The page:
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David R. Hutchinson

U.S. Army Reserve / Silver Star

Reservist ignored his own injuries to tend to wounded comrades after Taliban attack

Pfc. David Hutchinson was only four days into a 12-month deployment with the 420th Engineer Brigade in eastern Afghanistan and was riding on his first patrol to get acquainted with the surroundings in Paktia province.

On the morning of May 21, 2008 Hutchinson, then 21, was in the third of four trucks on what was supposed to be a 3 ½- to 4-hour convoy.

“About halfway through the country,” he said, “we got ambushed.”

The convoy had entered a funnel point in a wall, “just long enough to get all four trucks in there,” Hutchinson said. It was the perfect spot for an ambush, and the convoy dew fire from high ground in two directions.

When all four trucks were maneuvered into the target, about two dozen Taliban fighters opened fire with AK-47s, sniper rifles, machine guns and rocket-propelled grenades.

“I saw like 15 or 20 guys pop up on my right,” Hutchinson said.

He started firing the Mk-19 grenade launcher mounted on his truck. The “Mark 19” can fire up to 60 rounds a minute. Hutchinson would need every round.

“About as fast I could shoot,” Hutchinson said, “that’s how fast they were popping up.”

All 17 soldiers in the convoy fired back, and Hutchinson used an Mk19 to destroy a Taliban machine gun nest. The attackers immediately redirected their fires at the third vehicle, and Hutchinson’s gun turret would leave the engagement with more than 100 bullet marks.

When the Taliban launched rocket-propelled grenades, the first and second hit Hutchinson’s vehicle squarely.

“It knocked me out of my turret and laid me out flat in the cabin,” Hutchinson said. “I was numb from my waist down at first, for the first couple of minutes.”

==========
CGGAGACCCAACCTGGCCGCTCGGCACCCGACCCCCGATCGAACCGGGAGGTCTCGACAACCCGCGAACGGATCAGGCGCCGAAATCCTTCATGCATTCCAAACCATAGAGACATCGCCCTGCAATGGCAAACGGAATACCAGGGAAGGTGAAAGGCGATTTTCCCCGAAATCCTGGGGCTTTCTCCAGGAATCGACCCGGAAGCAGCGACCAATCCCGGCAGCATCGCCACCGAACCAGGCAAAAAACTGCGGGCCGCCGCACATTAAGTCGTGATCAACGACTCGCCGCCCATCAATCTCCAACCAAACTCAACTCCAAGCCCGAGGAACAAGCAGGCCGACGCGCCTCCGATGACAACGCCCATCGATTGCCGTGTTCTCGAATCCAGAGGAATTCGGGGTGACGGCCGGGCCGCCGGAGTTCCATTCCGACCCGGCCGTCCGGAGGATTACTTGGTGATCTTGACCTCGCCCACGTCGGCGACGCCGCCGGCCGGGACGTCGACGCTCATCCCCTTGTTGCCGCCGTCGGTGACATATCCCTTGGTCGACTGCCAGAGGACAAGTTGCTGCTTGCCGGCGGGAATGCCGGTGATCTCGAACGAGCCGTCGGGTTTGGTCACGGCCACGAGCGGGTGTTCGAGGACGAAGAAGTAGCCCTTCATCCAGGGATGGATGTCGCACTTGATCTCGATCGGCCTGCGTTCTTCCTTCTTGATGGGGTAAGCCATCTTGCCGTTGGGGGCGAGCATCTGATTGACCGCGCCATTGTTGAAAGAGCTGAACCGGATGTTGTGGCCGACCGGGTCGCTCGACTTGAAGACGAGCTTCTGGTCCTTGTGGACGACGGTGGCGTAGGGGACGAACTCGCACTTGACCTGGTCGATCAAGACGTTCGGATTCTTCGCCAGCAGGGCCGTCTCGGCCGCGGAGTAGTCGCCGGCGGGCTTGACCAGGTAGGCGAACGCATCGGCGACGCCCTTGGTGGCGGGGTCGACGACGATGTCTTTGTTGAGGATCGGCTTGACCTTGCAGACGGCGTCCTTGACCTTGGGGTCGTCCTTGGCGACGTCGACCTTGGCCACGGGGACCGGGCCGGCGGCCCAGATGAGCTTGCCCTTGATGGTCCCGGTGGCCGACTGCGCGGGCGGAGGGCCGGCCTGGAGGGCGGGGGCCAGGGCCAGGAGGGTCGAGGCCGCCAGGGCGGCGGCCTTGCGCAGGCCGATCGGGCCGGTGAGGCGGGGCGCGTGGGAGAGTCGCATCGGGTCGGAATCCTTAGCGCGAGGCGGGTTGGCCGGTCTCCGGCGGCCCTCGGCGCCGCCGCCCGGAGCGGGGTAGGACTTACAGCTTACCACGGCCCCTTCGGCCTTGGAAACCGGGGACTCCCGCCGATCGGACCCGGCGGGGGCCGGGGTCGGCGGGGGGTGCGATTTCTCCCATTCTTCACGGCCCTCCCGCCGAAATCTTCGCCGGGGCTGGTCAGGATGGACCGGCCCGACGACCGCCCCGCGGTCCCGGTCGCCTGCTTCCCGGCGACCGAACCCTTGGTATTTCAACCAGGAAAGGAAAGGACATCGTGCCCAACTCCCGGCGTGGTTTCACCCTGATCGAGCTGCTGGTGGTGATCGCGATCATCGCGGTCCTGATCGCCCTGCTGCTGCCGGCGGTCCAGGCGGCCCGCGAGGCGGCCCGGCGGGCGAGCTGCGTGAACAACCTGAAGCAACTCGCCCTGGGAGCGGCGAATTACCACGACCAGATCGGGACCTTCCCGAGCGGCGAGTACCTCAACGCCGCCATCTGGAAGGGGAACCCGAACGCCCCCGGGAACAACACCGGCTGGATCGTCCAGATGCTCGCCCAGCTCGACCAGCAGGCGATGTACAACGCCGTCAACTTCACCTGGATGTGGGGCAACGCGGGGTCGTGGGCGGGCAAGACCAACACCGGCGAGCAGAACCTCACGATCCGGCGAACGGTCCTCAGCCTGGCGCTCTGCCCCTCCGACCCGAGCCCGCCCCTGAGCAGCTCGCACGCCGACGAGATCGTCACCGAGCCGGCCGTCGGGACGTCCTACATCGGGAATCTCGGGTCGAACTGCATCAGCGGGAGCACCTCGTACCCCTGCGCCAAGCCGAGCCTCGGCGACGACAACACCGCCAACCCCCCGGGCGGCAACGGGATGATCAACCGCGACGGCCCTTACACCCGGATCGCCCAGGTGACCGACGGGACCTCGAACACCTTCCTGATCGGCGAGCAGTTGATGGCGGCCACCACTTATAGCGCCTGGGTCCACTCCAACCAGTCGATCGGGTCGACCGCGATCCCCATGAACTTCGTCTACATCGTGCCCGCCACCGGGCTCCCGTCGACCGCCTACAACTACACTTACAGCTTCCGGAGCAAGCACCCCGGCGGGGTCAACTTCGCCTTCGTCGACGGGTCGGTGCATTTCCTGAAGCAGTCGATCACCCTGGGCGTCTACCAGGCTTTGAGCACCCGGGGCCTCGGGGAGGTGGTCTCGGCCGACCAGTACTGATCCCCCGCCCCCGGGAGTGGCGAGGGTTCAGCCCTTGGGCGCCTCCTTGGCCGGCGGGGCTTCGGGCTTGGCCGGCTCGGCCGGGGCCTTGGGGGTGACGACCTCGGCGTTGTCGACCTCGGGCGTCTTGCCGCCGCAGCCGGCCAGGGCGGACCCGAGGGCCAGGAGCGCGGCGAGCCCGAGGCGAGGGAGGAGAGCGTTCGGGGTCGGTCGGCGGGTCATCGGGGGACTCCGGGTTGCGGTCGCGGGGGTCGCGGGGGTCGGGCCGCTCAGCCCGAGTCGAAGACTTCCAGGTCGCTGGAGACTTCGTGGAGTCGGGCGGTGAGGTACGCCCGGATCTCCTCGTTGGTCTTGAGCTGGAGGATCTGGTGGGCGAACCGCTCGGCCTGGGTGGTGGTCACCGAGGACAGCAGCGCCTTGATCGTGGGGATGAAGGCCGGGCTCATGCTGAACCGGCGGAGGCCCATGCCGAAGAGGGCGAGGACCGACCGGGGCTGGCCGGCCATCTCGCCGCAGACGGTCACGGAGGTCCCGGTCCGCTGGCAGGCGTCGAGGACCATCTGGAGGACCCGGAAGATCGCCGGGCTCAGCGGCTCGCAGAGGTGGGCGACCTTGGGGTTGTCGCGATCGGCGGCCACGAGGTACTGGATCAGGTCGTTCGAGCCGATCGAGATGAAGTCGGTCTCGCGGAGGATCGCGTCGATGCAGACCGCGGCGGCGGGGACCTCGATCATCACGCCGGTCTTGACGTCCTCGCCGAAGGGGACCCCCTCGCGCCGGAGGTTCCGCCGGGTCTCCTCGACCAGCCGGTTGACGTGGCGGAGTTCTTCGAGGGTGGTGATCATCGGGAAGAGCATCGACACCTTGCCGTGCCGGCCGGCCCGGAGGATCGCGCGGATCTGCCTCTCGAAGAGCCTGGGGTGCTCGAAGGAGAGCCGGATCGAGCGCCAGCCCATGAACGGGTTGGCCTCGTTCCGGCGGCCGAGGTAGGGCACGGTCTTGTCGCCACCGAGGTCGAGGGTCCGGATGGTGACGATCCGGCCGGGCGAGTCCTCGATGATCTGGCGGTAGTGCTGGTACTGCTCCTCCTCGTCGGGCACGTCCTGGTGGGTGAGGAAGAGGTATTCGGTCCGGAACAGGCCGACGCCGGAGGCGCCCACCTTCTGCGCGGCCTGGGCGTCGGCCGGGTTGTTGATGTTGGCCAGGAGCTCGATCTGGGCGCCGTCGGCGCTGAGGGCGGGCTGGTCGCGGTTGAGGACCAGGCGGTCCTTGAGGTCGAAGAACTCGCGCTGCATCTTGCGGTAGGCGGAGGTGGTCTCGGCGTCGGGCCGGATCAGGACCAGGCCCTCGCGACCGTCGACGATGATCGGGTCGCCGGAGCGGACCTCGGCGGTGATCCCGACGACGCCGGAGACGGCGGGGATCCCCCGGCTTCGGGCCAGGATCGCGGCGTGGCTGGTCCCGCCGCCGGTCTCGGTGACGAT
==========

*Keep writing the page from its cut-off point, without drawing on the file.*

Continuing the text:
The RPGs convinced the convoy commander that the Taliban attack had fire superiority, so the drivers of all four vehicles stood on their gas pedals. Several kilometers down the road – out of harm’s way – they stopped to treat casualties.

Hutchinson didn’t have the luxury of waiting that long. First Sgt. David Gussberry was bleeding heavily and needed immediate first aid.

“He took shrapnel to the face and his arms and the side of his chest,” Hutchinson recalled. “His entire upper body was covered in blood.”

Despite his own wounds, Hutchinson rolled over and stanched Gussberry’s wounds with his own first aid kit. And when a Medevac helicopter arrived with only a single litter, Hutchinson insisted that Gussberry be evacuated first.

Two F-15s escorted the rest of the convoy back to the nearest base. All 17 soldiers survived the attack.

Hutchinson’s deployment was a short one; he was sent home the day after the firefight. And on June 6, 2009, the 65th anniversary of D-Day, Hutchinson became only the fifth Army Reserve soldier to be awarded the Silver Star.

Thomas L. Day is a military reporter for the (Macon, Ga.) Telegraph. As a member of the 101st Airborne Division in 2003-2004, he served in Kuwait and Mosul on the public affairs staff of Maj. Gen. David Petraeus. He is the author of

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Pfc. David Hutchinson's convoy encountered heavy opposition from the Taliban, but his reaction with the Mk-19 grenade launcher helped avert a disaster for U.S. troops. (Photo courtesy of David Hutchinson)

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David R. Hutchinson

U.S. Army Reserve / Silver Star

Born April 3, 1987, in Humble, Texas.

Was married on July 18.

Was a private first class at the time of the incident.

Has two cousins who are also in the Army.

WHAT HE DID
Knocked out a Taliban machine-gun nest when his convoy was ambushed. After he was hurt when his truck was hit with enemy rocket-propelled grenades, he helped stop the bleeding of an injured comrade.

WHERE HE IS NOW
A retail sales consultant for AT&T in Brenham, Texas.

WHY HE JOINED THE ARMY
"A lot of the male figures on my mother's side of the family have served in some capacity or other. Most of them were Air Force. I'm not a fan of flying too much. So I joined the Army ... and then to pay for school as well."


Afghanistan / Paktia Province

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